Microsoft New Zealand is throwing down the gauntlet and challenging Google via a new campaign that will offer Kiwi small and medium-sized businesses (SMBs) using Google apps a $25-per-user rebate if they purchase Office 365 before 30 April 2015 and switch before 31 May.
Frazer Scott, the director of marketing and operations for Microsoft New Zealand, acknowledged it was an aggressive move, but added that it was an important market for the company to take hold of.
“In New Zealand, SMBs account for 97 percent of businesses," says Scott.
And, according to Scott, these businesses have already shown a willingness to sign up for Office 365, with New Zealand leading the world in adoption of the interface—a statistic that also serves to explain why the campaign has first been launched in New Zealand, rather than in other larger markets.
Although he would not specify what Microsoft's overall share of the Kiwi market is, Scott says that in last three years cloud computing software has grown from zero to representing 50 percent of Microsoft's revenue in the SMB market.
Recently, Microsoft signed a major deal with AUT University that gives all students enrolled at the institution access to Office 365. The company will hope that other Kiwi companies follow suit and ditch Google Apps in favour of its service.
In New Zealand, Google currently lists Xero, New Zealand Post, Fairfax, Countdown, Barfoot & Thompson and Auckland University as clients, all included within a broader international customer portfolio that features more than 600 organisations with over 10,000 active Google Apps users.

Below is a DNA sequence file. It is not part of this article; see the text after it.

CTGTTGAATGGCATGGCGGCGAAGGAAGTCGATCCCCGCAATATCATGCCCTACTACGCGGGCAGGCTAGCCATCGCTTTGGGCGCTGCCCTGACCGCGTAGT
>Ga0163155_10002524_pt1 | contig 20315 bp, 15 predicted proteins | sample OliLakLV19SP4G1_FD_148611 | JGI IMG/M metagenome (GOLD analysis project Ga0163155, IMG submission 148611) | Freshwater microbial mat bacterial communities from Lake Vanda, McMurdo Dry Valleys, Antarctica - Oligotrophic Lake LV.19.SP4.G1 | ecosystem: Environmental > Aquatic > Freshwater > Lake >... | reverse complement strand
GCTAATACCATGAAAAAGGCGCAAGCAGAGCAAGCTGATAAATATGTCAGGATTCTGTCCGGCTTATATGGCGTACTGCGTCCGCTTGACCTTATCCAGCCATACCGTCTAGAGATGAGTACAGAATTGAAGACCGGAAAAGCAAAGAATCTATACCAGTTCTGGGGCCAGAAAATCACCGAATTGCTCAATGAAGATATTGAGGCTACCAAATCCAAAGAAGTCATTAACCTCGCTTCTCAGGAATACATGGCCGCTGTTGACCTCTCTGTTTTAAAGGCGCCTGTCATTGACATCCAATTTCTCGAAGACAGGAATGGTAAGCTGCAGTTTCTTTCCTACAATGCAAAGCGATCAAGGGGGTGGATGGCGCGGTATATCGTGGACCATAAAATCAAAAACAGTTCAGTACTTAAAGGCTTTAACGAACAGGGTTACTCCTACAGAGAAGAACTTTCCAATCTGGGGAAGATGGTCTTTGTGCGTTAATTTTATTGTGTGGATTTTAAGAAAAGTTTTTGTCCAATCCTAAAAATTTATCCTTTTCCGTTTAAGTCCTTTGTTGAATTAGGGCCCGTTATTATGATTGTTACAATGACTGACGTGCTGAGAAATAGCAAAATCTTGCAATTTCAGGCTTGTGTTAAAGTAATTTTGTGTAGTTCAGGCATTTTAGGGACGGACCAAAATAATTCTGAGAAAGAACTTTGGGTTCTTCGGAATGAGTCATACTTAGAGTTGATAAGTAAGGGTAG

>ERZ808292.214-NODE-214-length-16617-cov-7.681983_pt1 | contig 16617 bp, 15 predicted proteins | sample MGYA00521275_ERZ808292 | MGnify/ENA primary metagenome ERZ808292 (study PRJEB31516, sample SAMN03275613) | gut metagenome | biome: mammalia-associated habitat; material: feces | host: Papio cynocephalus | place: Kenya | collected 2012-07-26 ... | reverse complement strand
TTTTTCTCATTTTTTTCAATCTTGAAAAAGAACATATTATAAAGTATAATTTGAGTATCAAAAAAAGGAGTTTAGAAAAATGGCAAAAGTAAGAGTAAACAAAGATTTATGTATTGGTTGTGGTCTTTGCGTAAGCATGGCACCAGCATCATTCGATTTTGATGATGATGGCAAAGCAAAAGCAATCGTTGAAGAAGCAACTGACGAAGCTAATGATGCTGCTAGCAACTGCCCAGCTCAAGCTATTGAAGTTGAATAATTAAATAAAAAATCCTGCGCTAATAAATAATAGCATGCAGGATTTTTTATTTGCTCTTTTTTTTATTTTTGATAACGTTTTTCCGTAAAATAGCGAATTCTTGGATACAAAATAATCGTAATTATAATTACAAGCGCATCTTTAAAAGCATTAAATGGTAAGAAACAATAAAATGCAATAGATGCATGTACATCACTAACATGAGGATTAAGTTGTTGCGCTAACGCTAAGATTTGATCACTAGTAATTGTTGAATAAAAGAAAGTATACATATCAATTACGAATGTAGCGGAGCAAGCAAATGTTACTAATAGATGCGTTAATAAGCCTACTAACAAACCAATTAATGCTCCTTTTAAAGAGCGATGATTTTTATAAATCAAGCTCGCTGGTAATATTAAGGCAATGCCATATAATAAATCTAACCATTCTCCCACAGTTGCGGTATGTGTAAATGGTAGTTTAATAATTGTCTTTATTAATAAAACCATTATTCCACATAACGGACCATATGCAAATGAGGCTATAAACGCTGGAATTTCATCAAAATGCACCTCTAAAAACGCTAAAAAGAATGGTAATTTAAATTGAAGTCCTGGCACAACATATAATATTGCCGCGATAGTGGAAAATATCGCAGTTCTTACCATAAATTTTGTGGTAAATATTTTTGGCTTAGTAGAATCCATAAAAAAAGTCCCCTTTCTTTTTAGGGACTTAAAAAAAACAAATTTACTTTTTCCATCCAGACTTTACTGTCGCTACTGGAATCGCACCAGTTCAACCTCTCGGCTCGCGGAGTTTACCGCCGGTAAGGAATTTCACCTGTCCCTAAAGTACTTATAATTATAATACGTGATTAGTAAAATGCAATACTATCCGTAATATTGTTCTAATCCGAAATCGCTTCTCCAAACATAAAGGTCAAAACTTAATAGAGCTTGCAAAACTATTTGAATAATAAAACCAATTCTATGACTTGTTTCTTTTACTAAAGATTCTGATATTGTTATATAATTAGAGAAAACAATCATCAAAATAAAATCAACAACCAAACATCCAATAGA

But although Google could be said to hold a virtual monopoly when it comes to search engines, Scott points out that the app and cloud-computing markets are very competitive and that Microsoft is very comfortable going toe to toe with its tech counterpart.
The new campaign has been activated via a microsite called OfficeSwitch that provides a three-step guide on how to switch.
The final execution came about as part of a collaborative effort between the local and international arms of Microsoft, with most of the work having been done in-house locally. Scott says that aim is to roll it out in several international markets in the near future.
Scott adds that the campaign will also introduce an additional perk to Microsoft's sales partners by offering a 20 percent discount on packages sold through Open Licensing Partner or Vodafone New Zealand.
“Microsoft values its New Zealand partners highly and we see this strong competitive campaign as a very healthy thing for cloud affordability, which is great for both our partners and our customers,” he says.
For many SMBs, which might not large wads of disposable income, the final decision about switching will however come down to long-term affordability. And when it comes to pricing, the options offered by Google and Microsoft differ substantially.
Google has opted for simplicity, offering a basic option (with limited storage) for $5 per month per user or a more expensive membership (with unlimited storage) for $10 per month. Microsoft, on the other hand, provides its business subscribers with a range of six options that vary from $5 to $20 per user per month.
Asked whether Microsoft would consider simplifying its pricing structure further, Scott said that it would depend on the international head office and that Microsoft was currently focused on giving its business users as much flexibility as possible.